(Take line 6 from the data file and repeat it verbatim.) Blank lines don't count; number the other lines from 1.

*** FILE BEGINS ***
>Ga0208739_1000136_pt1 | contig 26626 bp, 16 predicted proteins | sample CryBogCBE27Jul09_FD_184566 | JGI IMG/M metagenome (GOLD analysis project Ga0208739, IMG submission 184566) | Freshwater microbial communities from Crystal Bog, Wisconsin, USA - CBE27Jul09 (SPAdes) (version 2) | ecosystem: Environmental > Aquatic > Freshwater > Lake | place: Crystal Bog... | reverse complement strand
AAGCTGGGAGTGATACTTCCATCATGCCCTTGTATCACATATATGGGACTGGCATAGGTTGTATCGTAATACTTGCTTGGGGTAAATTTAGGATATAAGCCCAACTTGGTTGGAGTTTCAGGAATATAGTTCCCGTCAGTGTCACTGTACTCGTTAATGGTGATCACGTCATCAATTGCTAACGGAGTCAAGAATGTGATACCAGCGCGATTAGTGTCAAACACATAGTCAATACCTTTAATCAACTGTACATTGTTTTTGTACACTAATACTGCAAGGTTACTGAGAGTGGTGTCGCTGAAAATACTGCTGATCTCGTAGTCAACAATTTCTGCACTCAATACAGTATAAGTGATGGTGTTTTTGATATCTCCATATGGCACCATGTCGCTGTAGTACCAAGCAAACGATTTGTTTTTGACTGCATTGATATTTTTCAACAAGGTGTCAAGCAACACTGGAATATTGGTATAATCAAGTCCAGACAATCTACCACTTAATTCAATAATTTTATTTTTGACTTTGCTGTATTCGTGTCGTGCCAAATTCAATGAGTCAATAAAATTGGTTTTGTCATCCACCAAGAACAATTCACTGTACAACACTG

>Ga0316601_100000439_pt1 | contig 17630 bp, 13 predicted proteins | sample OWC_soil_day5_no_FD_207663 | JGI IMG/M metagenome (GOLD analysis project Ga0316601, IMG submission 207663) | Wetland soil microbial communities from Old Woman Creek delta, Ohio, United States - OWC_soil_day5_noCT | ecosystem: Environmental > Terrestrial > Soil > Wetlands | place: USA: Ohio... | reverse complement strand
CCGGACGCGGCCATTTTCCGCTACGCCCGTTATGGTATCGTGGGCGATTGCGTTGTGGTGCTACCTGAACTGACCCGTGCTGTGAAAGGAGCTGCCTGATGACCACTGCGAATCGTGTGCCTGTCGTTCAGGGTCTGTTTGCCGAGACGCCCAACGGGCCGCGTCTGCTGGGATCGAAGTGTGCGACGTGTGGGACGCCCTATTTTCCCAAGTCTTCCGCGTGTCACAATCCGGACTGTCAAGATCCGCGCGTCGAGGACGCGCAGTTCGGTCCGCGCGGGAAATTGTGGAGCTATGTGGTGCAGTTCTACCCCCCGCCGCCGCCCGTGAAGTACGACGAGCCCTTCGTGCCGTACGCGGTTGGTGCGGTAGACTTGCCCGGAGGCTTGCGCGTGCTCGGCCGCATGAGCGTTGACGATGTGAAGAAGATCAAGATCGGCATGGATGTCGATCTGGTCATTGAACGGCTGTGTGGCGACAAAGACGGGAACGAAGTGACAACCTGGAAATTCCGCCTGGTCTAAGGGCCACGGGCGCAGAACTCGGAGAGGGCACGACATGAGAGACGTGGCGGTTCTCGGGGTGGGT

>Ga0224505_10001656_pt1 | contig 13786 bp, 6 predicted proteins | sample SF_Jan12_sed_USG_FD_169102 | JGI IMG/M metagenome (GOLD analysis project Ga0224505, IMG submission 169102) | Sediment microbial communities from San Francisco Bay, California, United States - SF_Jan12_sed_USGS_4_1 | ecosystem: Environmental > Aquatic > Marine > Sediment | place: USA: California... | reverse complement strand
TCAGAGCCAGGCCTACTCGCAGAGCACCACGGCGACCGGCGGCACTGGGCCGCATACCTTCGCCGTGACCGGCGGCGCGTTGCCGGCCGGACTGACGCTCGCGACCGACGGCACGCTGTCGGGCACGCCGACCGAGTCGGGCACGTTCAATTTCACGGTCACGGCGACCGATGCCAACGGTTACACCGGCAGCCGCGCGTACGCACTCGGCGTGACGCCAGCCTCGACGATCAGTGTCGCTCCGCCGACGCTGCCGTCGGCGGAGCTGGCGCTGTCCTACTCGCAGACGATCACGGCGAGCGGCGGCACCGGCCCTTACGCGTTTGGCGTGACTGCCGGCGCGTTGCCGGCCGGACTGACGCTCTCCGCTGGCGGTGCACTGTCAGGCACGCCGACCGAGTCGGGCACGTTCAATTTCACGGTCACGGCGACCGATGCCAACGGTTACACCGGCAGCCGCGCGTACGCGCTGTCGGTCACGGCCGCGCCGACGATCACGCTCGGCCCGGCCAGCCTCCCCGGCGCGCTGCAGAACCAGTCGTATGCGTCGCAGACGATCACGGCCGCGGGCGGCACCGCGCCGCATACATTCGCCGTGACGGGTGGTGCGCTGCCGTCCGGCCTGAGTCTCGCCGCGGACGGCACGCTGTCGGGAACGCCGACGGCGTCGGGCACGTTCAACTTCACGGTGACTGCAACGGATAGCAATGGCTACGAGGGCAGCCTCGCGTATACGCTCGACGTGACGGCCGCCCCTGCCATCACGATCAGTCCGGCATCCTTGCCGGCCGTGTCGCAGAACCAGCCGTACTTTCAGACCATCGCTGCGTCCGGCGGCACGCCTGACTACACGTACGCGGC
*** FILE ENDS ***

TCAGAGCCAGGCCTACTCGCAGAGCACCACGGCGACCGGCGGCACTGGGCCGCATACCTTCGCCGTGACCGGCGGCGCGTTGCCGGCCGGACTGACGCTCGCGACCGACGGCACGCTGTCGGGCACGCCGACCGAGTCGGGCACGTTCAATTTCACGGTCACGGCGACCGATGCCAACGGTTACACCGGCAGCCGCGCGTACGCACTCGGCGTGACGCCAGCCTCGACGATCAGTGTCGCTCCGCCGACGCTGCCGTCGGCGGAGCTGGCGCTGTCCTACTCGCAGACGATCACGGCGAGCGGCGGCACCGGCCCTTACGCGTTTGGCGTGACTGCCGGCGCGTTGCCGGCCGGACTGACGCTCTCCGCTGGCGGTGCACTGTCAGGCACGCCGACCGAGTCGGGCACGTTCAATTTCACGGTCACGGCGACCGATGCCAACGGTTACACCGGCAGCCGCGCGTACGCGCTGTCGGTCACGGCCGCGCCGACGATCACGCTCGGCCCGGCCAGCCTCCCCGGCGCGCTGCAGAACCAGTCGTATGCGTCGCAGACGATCACGGCCGCGGGCGGCACCGCGCCGCATACATTCGCCGTGACGGGTGGTGCGCTGCCGTCCGGCCTGAGTCTCGCCGCGGACGGCACGCTGTCGGGAACGCCGACGGCGTCGGGCACGTTCAACTTCACGGTGACTGCAACGGATAGCAATGGCTACGAGGGCAGCCTCGCGTATACGCTCGACGTGACGGCCGCCCCTGCCATCACGATCAGTCCGGCATCCTTGCCGGCCGTGTCGCAGAACCAGCCGTACTTTCAGACCATCGCTGCGTCCGGCGGCACGCCTGACTACACGTACGCGGC